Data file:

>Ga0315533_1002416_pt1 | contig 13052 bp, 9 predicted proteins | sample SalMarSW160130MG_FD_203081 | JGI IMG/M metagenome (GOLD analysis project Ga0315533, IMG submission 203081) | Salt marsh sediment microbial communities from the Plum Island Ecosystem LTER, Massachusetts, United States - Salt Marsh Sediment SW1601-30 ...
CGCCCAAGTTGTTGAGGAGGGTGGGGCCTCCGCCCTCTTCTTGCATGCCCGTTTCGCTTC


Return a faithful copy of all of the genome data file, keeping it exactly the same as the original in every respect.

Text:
>Ga0315533_1002416_pt1 | contig 13052 bp, 9 predicted proteins | sample SalMarSW160130MG_FD_203081 | JGI IMG/M metagenome (GOLD analysis project Ga0315533, IMG submission 203081) | Salt marsh sediment microbial communities from the Plum Island Ecosystem LTER, Massachusetts, United States - Salt Marsh Sediment SW1601-30 ...
CGCCCAAGTTGTTGAGGAGGGTGGGGCCTCCGCCCTCTTCTTGCATGCCCGTTTCGCTTC